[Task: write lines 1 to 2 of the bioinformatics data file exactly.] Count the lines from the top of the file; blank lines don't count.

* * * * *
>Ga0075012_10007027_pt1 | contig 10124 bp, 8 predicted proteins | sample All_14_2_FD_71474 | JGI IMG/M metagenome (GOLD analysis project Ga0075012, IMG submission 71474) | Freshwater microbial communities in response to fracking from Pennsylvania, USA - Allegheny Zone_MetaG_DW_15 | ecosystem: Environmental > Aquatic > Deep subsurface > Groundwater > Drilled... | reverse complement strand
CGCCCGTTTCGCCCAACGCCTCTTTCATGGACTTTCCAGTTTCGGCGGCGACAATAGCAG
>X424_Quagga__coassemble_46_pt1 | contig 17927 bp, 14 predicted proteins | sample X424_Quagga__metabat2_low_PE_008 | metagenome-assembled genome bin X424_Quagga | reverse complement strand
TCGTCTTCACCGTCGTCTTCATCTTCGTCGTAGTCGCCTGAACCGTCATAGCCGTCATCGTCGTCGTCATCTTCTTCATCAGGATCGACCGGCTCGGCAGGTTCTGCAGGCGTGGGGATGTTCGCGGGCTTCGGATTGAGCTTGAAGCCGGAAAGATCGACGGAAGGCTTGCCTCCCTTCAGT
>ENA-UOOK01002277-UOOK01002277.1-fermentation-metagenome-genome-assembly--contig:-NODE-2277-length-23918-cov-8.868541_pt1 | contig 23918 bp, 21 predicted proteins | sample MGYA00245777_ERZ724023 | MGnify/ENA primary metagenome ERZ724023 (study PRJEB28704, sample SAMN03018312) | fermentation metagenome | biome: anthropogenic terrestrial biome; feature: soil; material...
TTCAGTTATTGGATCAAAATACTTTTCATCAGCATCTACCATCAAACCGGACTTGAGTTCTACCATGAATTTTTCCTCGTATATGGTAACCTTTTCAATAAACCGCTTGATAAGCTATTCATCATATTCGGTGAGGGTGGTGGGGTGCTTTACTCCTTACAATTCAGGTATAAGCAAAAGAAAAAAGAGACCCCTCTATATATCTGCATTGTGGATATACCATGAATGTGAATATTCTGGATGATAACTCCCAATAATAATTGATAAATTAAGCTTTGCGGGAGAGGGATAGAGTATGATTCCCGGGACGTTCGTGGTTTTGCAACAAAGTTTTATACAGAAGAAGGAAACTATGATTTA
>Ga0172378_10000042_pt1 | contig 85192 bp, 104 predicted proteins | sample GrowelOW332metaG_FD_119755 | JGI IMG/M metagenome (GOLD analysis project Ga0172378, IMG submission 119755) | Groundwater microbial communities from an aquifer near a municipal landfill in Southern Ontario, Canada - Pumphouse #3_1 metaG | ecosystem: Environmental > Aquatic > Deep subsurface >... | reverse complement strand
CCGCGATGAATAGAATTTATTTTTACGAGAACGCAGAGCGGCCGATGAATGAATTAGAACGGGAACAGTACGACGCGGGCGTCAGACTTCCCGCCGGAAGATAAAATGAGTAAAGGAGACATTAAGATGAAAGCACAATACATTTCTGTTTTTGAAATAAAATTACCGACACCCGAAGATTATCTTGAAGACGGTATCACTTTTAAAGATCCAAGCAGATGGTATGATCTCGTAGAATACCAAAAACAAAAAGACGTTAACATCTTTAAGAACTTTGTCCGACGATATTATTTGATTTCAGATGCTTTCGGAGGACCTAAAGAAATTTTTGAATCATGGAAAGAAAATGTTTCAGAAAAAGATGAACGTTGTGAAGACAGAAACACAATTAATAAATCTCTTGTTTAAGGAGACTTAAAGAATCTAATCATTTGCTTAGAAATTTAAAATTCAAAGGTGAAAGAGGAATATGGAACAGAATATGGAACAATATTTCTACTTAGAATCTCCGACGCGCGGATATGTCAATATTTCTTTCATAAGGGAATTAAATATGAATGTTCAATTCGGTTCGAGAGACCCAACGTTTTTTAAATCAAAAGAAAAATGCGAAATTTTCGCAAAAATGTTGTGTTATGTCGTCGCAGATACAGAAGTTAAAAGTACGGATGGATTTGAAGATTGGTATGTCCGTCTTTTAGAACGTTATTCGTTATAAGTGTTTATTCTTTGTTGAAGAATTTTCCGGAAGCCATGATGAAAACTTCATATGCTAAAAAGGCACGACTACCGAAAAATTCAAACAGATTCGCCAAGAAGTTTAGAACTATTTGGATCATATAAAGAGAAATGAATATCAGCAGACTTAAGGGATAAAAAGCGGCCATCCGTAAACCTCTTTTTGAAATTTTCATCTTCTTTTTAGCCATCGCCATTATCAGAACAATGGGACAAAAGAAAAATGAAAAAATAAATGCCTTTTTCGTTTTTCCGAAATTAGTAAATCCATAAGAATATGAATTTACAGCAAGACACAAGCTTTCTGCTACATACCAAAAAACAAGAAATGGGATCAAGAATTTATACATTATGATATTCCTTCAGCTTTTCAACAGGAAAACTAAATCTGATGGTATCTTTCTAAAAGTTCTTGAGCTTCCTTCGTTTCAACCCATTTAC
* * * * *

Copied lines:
>Ga0075012_10007027_pt1 | contig 10124 bp, 8 predicted proteins | sample All_14_2_FD_71474 | JGI IMG/M metagenome (GOLD analysis project Ga0075012, IMG submission 71474) | Freshwater microbial communities in response to fracking from Pennsylvania, USA - Allegheny Zone_MetaG_DW_15 | ecosystem: Environmental > Aquatic > Deep subsurface > Groundwater > Drilled... | reverse complement strand
CGCCCGTTTCGCCCAACGCCTCTTTCATGGACTTTCCAGTTTCGGCGGCGACAATAGCAG